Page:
Less than a year after taking his post, CU President Mark Kennedy confronted a time unlike any other in university history.
“We’re navigating through five turbulent forces: The worst pandemic since 1918; a deep recession that has strangled economic activity; the most intense focus on civil rights since the 1960s; and arguably, the greatest political divisiveness since the Civil War. Further compounding these, COVID has sparked a tech-celeration that is fundamentally changing our lives,” Kennedy said.
As 2020 comes to an end, the president is encouraged by how CU has fared.
“Through it all, CU has adapted and continues to deliver on our mission in teaching and learning. We’re unlocking discoveries that help solve complex societal challenges, nurturing entrepreneurship and serving our communities,” he said.
Kennedy points to how CU led the state in moving to remote teaching on March 11 and seeking vital federal funding, outperforming peer institutions in spring enrollment, adjusting to facts on the ground and helping to advance therapeutics and vaccines that will help move CU beyond the pandemic.
As he reflects on the past nine months, a key takeaway:
“I’m greatly appreciative of the faculty and staff who made this possible.”
1. COVID necessitated pauses in three of the biggest projects across the system: strategic planning, the CU Online initiative, and the Transformation and Innovation Program. Did those pauses and other pandemic-induced hurdles hurt progress?
The system’s strategic planning process will resume at the beginning of the year toward a final presentation to the Board of Regents in July. The pause allows us to be responsive to the technological acceleration the pandemic caused. While our online initiative and Transformation and Innovation Program have had to proceed at a more measured pace to permit an intense focus on responding to the pandemic, the behaviors spurred by the pandemic affirm their necessity. They will continue to be a priority requiring increased coordinating and sustained effort in the months and years ahead.
Additionally, we’re bolstering our Diversity, Equity and Inclusion leadership across the system and have major efforts underway, fueled in part by a newly established a $5 million Diversity, Equity and Inclusion Innovation Fund to spark further progress in this area.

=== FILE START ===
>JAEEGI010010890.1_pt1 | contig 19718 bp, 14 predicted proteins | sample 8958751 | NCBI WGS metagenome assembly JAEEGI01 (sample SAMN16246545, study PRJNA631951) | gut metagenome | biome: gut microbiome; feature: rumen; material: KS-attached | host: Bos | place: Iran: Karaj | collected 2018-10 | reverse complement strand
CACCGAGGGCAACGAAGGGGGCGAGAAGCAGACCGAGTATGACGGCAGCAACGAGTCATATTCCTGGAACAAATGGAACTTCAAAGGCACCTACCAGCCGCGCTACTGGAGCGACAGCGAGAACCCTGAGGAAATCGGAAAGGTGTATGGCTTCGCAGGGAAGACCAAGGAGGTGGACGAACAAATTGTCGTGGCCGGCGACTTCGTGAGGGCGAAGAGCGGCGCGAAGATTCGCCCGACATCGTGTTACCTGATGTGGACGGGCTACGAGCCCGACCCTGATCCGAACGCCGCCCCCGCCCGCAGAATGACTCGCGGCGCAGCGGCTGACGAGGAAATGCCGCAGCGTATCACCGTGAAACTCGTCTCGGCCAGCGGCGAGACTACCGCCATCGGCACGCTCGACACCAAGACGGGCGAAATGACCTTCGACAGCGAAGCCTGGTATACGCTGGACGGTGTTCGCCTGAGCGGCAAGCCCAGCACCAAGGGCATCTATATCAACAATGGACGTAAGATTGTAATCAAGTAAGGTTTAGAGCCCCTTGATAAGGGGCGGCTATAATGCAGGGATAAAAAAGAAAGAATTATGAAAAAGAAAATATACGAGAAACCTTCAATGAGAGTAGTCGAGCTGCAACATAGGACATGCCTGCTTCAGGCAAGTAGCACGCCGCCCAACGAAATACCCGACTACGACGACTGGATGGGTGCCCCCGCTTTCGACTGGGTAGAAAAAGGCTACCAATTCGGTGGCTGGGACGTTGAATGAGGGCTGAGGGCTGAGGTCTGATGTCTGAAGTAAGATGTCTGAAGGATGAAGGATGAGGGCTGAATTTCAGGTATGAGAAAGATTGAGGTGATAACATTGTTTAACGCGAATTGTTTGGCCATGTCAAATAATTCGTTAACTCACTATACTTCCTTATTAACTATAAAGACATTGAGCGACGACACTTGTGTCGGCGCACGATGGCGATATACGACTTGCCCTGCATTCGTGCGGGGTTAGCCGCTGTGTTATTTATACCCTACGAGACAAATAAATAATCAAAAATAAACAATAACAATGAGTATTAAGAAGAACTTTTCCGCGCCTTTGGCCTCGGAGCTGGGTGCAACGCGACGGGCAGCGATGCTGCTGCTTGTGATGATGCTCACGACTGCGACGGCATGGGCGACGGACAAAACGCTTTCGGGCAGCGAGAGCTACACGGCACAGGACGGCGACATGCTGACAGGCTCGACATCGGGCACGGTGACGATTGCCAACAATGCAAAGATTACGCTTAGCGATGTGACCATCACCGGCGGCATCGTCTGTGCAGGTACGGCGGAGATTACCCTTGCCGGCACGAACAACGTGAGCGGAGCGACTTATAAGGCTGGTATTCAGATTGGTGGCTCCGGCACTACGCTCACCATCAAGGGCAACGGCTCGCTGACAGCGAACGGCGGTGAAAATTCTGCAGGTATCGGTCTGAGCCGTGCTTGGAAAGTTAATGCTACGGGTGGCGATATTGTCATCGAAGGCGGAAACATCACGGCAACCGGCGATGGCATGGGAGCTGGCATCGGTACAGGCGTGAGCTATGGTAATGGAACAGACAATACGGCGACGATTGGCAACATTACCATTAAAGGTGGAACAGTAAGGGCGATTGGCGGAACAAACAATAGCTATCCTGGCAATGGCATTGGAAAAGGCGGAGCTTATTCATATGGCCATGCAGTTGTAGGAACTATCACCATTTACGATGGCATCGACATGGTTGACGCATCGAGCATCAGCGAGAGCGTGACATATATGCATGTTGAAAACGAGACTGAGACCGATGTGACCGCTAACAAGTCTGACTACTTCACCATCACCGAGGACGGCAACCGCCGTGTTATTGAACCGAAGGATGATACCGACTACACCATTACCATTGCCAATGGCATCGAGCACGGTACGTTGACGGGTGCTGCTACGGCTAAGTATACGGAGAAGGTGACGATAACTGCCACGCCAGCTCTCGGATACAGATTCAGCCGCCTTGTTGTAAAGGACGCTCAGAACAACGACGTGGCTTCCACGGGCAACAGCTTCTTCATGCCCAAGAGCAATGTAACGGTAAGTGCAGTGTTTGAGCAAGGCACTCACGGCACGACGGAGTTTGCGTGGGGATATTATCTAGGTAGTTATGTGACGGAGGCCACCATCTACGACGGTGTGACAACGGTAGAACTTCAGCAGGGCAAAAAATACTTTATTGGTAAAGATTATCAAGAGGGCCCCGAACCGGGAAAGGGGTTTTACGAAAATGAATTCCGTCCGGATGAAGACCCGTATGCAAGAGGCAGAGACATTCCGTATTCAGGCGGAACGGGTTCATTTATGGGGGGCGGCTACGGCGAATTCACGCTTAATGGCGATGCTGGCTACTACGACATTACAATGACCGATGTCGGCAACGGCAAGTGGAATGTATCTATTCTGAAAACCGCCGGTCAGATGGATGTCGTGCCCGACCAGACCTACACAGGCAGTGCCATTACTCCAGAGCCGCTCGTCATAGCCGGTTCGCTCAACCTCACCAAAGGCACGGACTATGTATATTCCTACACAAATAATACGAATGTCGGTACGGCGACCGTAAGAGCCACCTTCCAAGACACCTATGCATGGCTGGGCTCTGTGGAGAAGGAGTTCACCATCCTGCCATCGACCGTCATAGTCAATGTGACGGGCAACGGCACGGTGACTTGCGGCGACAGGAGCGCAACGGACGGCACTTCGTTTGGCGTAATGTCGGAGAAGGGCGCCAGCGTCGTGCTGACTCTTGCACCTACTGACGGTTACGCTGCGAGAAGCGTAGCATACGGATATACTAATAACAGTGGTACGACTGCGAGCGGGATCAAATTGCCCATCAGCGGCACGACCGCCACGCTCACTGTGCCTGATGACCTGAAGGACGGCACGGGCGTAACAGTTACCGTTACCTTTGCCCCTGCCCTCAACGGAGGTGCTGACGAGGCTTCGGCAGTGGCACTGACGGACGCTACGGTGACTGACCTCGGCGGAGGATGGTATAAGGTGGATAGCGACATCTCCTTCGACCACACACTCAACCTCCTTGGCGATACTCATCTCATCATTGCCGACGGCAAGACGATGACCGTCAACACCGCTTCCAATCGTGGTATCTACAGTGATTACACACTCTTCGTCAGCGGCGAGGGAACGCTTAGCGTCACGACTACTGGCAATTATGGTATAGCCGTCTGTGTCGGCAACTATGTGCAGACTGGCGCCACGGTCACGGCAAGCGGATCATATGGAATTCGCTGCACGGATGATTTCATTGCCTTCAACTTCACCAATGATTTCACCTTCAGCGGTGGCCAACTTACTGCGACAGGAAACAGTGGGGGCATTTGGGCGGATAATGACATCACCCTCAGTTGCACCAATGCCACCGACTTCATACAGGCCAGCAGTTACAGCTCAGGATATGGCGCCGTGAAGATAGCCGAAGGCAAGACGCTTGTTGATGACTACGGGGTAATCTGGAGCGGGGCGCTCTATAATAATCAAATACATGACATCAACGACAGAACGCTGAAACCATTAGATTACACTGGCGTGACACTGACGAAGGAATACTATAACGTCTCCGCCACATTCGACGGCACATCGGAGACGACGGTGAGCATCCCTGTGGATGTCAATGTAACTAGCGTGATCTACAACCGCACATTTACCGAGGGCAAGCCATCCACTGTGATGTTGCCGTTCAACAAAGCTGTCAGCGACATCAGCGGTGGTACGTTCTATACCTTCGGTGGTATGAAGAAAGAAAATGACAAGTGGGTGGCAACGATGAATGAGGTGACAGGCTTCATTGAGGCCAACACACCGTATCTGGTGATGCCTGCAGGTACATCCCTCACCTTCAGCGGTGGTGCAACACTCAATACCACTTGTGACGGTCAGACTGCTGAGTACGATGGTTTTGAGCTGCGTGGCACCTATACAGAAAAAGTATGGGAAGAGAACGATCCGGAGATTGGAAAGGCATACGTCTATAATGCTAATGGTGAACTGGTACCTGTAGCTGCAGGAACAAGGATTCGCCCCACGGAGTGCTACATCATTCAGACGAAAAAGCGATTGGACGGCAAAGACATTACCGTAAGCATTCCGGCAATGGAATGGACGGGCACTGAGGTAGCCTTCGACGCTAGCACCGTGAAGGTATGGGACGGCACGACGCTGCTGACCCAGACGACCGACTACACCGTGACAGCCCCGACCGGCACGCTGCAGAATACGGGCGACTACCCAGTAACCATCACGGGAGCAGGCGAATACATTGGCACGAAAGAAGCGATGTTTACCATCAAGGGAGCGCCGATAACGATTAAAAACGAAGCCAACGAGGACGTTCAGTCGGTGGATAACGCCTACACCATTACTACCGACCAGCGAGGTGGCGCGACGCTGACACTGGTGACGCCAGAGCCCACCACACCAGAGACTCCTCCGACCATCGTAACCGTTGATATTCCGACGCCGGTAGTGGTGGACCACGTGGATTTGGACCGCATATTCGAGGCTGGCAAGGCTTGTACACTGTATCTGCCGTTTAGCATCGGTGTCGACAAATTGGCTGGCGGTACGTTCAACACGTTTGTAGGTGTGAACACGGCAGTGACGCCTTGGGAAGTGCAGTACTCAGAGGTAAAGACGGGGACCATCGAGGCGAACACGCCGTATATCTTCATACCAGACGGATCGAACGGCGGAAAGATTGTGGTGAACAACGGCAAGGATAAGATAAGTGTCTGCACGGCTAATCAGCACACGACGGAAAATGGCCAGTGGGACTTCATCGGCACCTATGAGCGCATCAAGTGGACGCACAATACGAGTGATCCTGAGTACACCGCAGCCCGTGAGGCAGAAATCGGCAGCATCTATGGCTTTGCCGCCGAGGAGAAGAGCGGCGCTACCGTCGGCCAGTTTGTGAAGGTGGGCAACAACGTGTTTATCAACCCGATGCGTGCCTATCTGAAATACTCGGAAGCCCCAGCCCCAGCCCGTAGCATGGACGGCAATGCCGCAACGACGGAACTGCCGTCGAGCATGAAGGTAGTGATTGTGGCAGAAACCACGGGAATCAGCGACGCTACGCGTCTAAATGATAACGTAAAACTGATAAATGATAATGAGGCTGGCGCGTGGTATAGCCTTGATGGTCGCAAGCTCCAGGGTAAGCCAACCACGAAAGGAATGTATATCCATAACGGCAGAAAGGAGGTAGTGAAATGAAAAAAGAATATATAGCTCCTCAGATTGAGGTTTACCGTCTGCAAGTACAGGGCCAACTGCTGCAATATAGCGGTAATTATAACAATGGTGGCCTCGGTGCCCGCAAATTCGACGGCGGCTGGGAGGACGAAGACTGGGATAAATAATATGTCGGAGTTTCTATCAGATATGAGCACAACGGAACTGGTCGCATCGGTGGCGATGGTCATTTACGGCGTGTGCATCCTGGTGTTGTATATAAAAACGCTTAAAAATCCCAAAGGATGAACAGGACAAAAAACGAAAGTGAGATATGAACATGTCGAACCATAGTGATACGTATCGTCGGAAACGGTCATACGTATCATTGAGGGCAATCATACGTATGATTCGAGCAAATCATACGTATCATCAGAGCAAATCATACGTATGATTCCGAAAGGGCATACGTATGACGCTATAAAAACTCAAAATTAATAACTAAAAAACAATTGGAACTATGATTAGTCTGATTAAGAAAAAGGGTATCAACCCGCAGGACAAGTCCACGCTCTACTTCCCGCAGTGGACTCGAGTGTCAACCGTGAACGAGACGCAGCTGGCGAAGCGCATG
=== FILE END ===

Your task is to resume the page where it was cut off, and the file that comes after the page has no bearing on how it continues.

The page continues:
2. What do you expect to see for spring semester?
Campuses will begin releasing their plans for spring today. As we’ve looked at the surge that occurred over Thanksgiving and the additional surge we expect over the upcoming holiday, we’re working closely with public health authorities to chart the best balance between continuing to deliver on our mission and the health of our communities.
While I expect we’ll begin the spring semester more aligned with how we ended the fall semester than how we began, we’ll continue to keep a close eye on the facts on the ground and keep in close coordination with public health authorities. The strong partnership we’ve developed with public health officials and their development of a dial to guide actions will prove valuable.
Our campuses have elevated their testing capacity. As the vaccine rolls out, I hope that as the semester evolves, we’ll be able to incrementally move back to more normal interactions, allowing for more engagement among our students.
3. With a vaccine on the horizon, will CU have a role in its rollout?
We all welcome the hope that comes along with reports of imminent distribution of vaccines. CU Anschutz has participated in more than 40 clinical trials and studies, including clinical trials for the Moderna vaccine now awaiting FDA approval. Vaccines are essential to bringing this pandemic under control.
The vaccines will be rolled out in phases, with the prioritization and distribution ultimately directed by federal, state and local health authorities and the process will vary by vaccine. Expertise from around CU is informing our discussions on logistics, timing, communication and prioritization of recipients within federal and state guidelines.